Mr. WHITE: Right. Yeah, yeah. No, it's true. One of the interesting things about Sendak's wild things is that they're a very strange mixture of, you know, the legitimately frightening, horrific. You know, they have all the sort of classical attributes of monsters, the scales and the claws and the fangs and the mismatched animal parts. But at the same time, there is something sort of endearing about them.

And I think a lot of the reason for that is that Sendak, in fact, based the wild things on these caricatures of people that he knew, of his relatives, stuff. So that, you know, beneath the monstrousness, there's this sort of friendly, familiar core.

ROBERTS: Well, also that idea of mismatching body parts from different animals is throughout classical art.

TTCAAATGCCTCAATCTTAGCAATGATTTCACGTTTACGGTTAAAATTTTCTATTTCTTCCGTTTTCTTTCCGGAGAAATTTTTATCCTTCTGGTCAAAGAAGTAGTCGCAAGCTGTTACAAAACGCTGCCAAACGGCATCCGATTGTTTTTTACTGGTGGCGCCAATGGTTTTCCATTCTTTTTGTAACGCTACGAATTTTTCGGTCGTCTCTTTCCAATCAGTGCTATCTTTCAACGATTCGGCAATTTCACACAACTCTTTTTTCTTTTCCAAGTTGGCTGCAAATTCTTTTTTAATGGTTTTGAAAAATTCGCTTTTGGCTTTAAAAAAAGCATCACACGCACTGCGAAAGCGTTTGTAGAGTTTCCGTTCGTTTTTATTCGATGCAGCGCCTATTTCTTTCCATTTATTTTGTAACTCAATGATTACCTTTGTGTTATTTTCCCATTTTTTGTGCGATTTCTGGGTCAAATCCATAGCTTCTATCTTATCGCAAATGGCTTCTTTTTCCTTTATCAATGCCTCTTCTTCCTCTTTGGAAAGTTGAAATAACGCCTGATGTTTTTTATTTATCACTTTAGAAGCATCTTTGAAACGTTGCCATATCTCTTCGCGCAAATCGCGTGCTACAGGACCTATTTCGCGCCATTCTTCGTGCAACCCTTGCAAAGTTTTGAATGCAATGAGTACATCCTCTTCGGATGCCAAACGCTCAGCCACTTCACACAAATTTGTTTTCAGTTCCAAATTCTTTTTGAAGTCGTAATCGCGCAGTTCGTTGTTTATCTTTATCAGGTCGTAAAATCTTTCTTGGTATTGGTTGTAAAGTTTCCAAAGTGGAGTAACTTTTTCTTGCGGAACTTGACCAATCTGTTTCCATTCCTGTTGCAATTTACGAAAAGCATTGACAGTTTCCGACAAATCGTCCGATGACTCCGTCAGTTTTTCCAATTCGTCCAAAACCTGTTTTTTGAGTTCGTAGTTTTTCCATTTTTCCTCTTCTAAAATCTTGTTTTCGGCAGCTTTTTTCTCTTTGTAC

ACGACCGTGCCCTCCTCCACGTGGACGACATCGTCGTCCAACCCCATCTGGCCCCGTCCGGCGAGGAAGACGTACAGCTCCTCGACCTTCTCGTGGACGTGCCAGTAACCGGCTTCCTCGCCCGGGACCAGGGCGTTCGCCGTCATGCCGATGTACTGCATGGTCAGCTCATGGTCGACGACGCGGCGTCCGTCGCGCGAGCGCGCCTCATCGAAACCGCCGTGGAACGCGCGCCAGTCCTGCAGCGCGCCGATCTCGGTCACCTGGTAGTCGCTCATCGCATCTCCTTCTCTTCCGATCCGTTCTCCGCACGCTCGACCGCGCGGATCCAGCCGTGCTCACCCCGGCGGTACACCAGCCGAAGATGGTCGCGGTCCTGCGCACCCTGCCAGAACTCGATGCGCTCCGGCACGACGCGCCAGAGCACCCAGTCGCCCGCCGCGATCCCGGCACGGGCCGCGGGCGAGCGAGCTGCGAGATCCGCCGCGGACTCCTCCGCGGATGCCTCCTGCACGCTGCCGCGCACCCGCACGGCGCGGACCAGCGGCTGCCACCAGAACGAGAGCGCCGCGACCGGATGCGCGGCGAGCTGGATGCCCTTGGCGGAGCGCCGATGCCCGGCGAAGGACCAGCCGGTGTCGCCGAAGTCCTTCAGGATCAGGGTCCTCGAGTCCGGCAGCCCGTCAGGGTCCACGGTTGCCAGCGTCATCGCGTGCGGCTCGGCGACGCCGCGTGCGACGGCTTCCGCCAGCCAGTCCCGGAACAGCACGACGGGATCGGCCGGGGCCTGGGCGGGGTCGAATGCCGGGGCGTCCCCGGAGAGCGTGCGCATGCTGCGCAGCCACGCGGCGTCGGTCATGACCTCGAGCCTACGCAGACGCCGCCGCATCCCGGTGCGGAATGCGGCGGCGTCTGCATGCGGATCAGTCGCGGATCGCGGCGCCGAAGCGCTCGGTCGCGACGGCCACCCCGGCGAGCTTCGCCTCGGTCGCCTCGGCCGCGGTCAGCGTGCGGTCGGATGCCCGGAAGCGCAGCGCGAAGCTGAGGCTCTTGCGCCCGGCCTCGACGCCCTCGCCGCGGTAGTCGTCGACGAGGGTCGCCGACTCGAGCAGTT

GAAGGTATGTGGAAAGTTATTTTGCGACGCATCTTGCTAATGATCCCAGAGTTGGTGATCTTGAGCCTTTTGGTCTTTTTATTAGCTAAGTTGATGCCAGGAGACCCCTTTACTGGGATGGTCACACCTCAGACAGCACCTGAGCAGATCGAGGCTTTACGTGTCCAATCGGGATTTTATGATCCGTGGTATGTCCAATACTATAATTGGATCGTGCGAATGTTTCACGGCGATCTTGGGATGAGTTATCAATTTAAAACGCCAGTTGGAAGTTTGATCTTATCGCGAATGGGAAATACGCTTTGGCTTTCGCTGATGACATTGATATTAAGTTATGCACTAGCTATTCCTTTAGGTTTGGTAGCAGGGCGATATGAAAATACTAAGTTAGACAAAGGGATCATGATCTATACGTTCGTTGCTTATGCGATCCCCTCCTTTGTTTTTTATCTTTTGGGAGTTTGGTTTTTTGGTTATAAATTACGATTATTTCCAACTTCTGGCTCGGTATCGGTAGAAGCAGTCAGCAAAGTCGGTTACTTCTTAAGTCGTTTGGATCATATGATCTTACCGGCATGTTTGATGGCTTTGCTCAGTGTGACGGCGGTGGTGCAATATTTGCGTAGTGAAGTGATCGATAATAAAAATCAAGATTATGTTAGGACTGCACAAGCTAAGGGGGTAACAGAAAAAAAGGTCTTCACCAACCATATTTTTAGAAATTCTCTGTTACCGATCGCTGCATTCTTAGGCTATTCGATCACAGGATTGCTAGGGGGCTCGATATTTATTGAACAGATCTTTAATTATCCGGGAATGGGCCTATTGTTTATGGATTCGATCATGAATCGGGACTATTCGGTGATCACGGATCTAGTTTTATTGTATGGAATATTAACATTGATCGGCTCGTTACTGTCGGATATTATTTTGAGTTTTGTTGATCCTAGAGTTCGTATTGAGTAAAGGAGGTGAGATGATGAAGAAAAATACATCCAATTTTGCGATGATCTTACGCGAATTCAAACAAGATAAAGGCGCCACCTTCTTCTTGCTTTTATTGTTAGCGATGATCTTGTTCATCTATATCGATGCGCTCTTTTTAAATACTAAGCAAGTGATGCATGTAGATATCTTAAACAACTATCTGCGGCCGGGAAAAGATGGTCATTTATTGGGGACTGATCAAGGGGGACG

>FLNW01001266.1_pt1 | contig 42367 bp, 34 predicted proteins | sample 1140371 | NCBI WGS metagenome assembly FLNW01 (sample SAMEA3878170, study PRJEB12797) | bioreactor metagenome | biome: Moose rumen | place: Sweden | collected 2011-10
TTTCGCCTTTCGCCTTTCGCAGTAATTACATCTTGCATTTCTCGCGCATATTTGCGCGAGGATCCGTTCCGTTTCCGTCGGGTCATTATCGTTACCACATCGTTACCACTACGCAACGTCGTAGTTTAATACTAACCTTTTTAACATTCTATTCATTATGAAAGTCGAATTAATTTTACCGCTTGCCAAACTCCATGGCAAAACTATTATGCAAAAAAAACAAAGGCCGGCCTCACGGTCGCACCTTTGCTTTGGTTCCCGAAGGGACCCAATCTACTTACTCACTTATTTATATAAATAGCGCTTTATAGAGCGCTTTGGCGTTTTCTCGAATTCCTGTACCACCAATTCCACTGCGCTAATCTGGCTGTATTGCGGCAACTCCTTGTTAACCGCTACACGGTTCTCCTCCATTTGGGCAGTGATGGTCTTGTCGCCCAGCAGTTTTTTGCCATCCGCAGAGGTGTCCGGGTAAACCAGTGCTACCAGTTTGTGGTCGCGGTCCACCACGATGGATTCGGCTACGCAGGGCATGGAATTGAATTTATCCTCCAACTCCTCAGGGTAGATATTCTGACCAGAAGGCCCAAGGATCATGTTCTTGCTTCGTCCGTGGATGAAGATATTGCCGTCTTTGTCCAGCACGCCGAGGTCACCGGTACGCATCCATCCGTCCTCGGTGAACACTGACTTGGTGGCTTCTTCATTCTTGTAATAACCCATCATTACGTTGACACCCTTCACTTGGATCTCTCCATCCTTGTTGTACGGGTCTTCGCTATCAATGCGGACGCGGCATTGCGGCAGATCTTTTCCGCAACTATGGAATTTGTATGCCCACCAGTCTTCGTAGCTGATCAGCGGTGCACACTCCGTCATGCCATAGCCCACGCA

Mr. WHITE: Yeah, absolutely. I mean, one of the things about the wild things is that if you're looking for maybe a genealogy of where visually they came from, you can look all the way back to Greek myth, where you have, like, the Chimera, which was a lion crossed with a snake crossed with a goat, or you had Cerberus, which is a three-headed dog - you know, all these sort of bizarre agglomerations of very familiar things.

ROBERTS: It's interesting to see "Where the Wild Things Are" as a transitional moment, too, because while Max doesn't run screaming from the monsters, he also doesn't stay with them. He doesn't, you know, become a warm and fuzzy monster himself.